After the Aurora Shootings: The Prosecution and Defense of James Eagan Holmes
By Richard Holloway, J.D.
As extensive media coverage of James Holmes’ shooting spree in Aurora, Colorado continues, reports offer firsthand accounts from survivors of the unfortunate night; tell of the manner in which he apparently booby-trapped his apartment; and more recently, describe the package Holmes allegedly sent to a professor at the University of Colorado. As a former trial attorney, these reports raise a number of serious questions in my mind – many for which the answers won’t be clear for months to come. To understand the challenges the prosecution and defense in this case will face in the road ahead, let’s examine some of the details pending in the case.
One of the most immediate questions the prosecution will have to answer is whether the death penalty will be pursued in Holmes’ case. Craig Silverman, former Denver County chief deputy district attorney, told the Denver Post, "If you don't pursue the death penalty in this case, you may as well throw away the statute." Since the United States Supreme Court reinstated the death penalty in 1976, Colorado has executed just one person – in 1997. According to the Colorado Department of Corrections website, the state currently has three people on death row. Those cases include: Nathan Dunlap, convicted of shooting and killing four people at a Chuck E. Cheese’s restaurant; Sir Mario Owens, convicted of killing two prosecution witnesses in a murder trial in which he was involved; and Robert Ray, convicted of ordering Owens to commit the murders to the two witnesses in his own murder trial. The circumstances of each of the three death row inmates are different from what Holmes is alleged to have done. Some may argue that what Holmes did was significantly more damaging to the community than the three other death row inmates – combined. From that perspective, it may be difficult for anyone to argue against the death penalty in this case. Further, it might be tough for even the staunchest detractors of capital punishment to argue against putting Holmes to death.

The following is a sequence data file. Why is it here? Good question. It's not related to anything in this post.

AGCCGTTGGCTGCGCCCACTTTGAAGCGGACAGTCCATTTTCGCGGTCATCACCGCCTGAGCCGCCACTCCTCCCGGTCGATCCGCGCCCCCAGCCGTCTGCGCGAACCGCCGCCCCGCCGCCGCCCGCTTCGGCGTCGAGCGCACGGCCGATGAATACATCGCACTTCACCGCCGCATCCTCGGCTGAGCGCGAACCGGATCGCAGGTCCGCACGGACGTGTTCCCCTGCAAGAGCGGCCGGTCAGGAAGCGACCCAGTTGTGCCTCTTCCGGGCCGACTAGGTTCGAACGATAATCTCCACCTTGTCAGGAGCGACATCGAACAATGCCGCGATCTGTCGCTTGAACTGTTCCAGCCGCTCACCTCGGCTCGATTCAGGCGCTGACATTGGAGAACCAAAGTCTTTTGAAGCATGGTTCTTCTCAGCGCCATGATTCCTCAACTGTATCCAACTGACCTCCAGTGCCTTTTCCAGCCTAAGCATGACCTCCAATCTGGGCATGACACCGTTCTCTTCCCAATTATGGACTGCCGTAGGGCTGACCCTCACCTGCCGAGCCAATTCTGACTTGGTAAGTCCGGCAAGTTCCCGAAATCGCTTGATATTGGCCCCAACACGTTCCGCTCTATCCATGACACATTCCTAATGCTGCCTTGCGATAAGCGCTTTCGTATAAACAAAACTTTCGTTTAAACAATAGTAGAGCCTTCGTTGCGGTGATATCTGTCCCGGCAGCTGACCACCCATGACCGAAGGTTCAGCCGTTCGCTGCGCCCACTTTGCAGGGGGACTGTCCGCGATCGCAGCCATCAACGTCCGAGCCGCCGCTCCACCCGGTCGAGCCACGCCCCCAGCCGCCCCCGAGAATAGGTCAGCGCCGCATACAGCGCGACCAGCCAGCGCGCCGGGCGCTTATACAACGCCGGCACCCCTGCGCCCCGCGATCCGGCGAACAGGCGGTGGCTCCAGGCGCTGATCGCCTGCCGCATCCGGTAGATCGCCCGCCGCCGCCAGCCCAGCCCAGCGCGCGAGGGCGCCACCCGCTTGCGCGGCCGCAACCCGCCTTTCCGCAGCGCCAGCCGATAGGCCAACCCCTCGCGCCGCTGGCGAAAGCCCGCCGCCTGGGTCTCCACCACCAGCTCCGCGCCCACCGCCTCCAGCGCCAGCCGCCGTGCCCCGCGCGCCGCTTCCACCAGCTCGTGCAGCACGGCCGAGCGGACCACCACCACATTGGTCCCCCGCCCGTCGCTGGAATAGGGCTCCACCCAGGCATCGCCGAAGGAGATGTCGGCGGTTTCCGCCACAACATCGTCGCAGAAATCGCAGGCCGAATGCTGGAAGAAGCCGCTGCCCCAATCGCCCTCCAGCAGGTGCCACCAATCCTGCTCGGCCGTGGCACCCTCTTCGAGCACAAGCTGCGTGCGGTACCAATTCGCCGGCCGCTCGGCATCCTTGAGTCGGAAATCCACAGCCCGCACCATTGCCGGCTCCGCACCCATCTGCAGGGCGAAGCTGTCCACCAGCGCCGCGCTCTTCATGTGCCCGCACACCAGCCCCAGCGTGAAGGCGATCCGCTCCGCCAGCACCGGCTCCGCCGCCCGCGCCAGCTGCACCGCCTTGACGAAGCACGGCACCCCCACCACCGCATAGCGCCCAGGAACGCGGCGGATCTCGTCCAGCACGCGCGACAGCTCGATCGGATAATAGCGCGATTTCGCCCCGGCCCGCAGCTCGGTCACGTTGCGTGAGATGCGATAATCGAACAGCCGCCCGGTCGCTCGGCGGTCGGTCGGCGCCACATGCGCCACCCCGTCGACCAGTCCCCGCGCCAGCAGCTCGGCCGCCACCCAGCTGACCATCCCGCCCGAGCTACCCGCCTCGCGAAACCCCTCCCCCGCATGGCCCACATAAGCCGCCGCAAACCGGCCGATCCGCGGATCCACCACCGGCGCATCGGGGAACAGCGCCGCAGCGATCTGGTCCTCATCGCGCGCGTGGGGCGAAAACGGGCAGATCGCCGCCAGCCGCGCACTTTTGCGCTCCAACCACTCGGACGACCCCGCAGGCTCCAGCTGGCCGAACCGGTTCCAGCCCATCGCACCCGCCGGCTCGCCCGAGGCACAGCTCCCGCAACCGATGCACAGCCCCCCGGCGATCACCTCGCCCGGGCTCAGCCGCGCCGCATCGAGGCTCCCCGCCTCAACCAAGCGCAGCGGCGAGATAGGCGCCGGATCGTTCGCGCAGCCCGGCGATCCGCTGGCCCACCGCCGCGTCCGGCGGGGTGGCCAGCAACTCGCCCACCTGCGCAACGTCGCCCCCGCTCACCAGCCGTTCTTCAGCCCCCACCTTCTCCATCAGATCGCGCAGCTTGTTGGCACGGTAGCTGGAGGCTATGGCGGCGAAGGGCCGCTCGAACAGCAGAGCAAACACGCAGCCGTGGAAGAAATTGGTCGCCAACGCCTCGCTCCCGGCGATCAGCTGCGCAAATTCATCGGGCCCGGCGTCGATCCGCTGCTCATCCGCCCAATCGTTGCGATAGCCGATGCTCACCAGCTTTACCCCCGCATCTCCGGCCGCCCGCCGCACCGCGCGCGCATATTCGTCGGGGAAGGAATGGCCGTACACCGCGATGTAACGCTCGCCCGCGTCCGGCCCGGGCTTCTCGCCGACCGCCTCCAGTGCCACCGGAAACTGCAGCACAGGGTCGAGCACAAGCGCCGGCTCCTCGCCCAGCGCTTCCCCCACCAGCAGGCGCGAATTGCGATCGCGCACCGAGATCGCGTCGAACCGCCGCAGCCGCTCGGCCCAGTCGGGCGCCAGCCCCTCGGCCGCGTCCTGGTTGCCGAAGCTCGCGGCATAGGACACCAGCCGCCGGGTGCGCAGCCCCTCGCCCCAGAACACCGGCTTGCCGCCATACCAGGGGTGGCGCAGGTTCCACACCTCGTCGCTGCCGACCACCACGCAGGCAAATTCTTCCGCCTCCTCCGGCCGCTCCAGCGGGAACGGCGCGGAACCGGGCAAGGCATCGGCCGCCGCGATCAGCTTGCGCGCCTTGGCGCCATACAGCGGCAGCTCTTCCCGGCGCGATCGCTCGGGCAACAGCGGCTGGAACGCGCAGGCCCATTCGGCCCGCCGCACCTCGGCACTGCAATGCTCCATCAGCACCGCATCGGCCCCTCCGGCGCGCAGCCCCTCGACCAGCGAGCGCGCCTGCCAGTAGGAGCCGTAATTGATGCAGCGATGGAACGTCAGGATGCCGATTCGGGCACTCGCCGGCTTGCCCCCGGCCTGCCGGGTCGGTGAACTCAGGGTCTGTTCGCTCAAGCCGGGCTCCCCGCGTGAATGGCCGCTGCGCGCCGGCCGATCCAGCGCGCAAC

While we await the Arapahoe County District Attorney’s decision on the death penalty, it will be interesting to see the full breadth of charges filed by the District Attorney in this case. At a minimum, expect 12 counts of murder in the first degree – which is a Class 1 felony in Colorado with a minimum life sentence, and a maximum sentence of death. Latest reports indicate 58 people injured, so one can expect dozens of counts of attempted murder and assault in the first degree for those who survived. Plus, his booby-trapped apartment makes it reasonable to conclude that Homes intended to injure or kill first-responders at his apartment. So, we might also see charges for attempted murder of a peace officer of firefighter, or additional first degree assault charges.